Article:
Let's not belittle Nikolas Cruz's mental health struggles and family trauma
Browsing my Facebook and Twitter feeds tonight, I see many scoffing at the mention of the potential mental illness and family instability of Nikolas Cruz, the young man who killed nearly twenty people on Valentine's Day in Parkland, Florida. I saw Shannon Sharpe write, “You see how they try and humanize this mofo” in reference to the inclusion of Cruz's orphan status in a tweet (Cruz was adopted at birth, lost his adopted father at a young age and recently suffered the loss of his adopted mother). Some of my Facebook friends question the references to Cruz's mental health issues in news stories (he reportedly may have suffered from autism among other potential issues). In particular, many seem frustrated due to a belief that Cruz only garners the mention of such mitigating details because he's white while other culprits of different racial backgrounds don't receive the benefit of such context or understanding.
As we mourn the loss of innocent life and grapple with the anger that boils inside after yet another school shooting, I beckon us not to diminish the significance and insidiousness of mental health struggles and family trauma, for us not to lose compassion for and sight of Mr. Cruz's context and humanity even as we condemn his inexcusable, ugly, unjustified acts.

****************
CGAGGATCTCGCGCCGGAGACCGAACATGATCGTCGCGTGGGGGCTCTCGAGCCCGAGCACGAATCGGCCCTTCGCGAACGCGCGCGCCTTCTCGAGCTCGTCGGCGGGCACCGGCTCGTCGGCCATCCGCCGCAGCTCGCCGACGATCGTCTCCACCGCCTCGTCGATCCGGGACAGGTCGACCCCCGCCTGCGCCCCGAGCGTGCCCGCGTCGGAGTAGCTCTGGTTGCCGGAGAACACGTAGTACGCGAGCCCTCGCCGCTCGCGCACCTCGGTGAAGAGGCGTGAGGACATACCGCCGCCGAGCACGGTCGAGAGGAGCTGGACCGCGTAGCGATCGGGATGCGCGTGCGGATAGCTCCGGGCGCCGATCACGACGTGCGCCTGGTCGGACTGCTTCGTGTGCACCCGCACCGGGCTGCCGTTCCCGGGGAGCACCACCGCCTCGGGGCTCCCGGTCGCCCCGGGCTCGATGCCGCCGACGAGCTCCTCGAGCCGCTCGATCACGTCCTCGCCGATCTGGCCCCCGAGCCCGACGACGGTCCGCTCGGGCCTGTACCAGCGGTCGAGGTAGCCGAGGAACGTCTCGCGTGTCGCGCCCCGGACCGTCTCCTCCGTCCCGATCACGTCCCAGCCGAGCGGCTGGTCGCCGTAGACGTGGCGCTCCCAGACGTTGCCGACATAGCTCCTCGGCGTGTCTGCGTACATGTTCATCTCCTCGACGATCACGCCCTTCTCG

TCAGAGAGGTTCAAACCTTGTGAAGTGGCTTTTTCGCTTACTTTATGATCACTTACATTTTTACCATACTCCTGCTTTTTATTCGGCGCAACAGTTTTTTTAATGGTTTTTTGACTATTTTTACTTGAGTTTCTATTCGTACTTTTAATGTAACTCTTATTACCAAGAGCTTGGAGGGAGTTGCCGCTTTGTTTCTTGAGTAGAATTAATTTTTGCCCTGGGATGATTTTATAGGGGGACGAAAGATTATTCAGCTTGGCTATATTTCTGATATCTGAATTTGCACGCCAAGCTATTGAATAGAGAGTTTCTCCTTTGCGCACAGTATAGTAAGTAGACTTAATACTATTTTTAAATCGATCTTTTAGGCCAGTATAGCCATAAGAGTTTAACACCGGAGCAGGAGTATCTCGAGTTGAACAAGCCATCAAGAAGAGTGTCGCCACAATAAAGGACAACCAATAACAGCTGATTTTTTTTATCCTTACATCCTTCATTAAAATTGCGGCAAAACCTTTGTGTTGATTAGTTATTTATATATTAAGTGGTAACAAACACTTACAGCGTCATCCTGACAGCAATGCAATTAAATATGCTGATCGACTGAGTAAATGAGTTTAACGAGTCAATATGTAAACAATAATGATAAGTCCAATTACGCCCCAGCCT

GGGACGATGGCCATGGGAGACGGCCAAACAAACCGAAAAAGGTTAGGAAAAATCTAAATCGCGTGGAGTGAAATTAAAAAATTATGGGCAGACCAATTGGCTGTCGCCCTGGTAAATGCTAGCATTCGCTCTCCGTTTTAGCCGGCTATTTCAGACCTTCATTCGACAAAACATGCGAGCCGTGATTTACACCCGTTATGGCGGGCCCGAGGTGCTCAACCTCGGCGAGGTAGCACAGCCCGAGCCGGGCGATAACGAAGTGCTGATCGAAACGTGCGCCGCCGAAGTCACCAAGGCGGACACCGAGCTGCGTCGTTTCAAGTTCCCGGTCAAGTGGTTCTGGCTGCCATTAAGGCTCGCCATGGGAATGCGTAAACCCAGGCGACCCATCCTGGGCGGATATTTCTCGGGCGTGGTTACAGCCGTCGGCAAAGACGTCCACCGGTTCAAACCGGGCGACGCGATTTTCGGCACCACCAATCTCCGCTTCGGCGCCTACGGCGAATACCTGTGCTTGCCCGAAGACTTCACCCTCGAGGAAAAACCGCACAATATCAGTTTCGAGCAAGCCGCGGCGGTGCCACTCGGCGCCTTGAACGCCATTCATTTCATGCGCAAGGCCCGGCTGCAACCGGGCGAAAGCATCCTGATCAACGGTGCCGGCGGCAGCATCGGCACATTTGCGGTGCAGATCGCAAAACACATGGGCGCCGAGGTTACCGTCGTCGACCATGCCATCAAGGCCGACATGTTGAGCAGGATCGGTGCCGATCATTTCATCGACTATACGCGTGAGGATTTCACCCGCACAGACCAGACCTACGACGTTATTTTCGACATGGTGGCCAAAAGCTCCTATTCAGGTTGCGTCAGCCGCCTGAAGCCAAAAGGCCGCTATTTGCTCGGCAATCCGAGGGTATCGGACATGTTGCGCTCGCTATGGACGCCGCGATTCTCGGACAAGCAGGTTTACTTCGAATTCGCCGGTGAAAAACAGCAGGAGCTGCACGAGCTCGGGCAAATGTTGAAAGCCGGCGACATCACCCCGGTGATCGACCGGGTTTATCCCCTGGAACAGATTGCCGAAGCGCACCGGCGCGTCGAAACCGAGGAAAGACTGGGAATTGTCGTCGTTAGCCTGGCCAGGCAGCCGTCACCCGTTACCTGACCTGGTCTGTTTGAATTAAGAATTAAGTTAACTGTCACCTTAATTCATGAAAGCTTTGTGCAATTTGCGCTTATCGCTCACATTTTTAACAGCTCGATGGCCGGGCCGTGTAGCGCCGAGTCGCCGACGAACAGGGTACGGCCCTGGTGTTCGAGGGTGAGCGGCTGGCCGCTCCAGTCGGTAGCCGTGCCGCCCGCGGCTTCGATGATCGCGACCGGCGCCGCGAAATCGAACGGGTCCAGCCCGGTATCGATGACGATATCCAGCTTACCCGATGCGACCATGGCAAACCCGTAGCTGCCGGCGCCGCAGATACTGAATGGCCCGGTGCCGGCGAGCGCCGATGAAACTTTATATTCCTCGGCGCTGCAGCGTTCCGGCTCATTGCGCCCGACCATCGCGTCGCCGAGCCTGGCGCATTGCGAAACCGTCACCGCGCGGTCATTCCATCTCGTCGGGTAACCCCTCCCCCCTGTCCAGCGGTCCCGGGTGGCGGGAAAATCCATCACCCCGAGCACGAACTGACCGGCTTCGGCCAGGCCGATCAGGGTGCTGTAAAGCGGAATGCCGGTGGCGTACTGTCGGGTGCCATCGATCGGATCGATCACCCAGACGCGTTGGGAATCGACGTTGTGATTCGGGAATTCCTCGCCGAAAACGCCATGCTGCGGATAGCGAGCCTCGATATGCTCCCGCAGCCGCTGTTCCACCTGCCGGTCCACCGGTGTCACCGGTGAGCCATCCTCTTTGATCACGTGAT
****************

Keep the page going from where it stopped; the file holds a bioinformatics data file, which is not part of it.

When we belittle such brokenness or get angry at it's very mention, we devalue the very real impact of mental health issues and trauma on our communities of all colors, ethnicities and backgrounds and call into question the legitimacy of such afflictions. When we engage in the brushing aside of Cruz's circumstances and stripping away of his humanity because he's white, we give permission to do so too when minority offenders have legitimate mitigating circumstances that help us understand but not justify their crimes.
We perpetuate narratives of good versus evil, that some people are inherently devious and essentially inhuman, mantras that fuel our continued use of capital punishment, that permit state sanctioned killing of our fellow human beings. When we focus on just conduct and ignore context, we send the message that the circumstances and totality of one's life don't matter, that we will continue to define people by the worst thing they've ever done, instincts that form the base of our mass incarceration machine.
What results is a criminal justice system and society thirsty for reprisal, void of compassion and empathy, blind to our shared humanity.
Let's be better.
Be in touch: Sajid A. Khan, J.D., Public Defender, Co-Host The Aider & Abettor Podcast, firstname.lastname@example.org, twitter: @thesajidakhan; San Jose, CA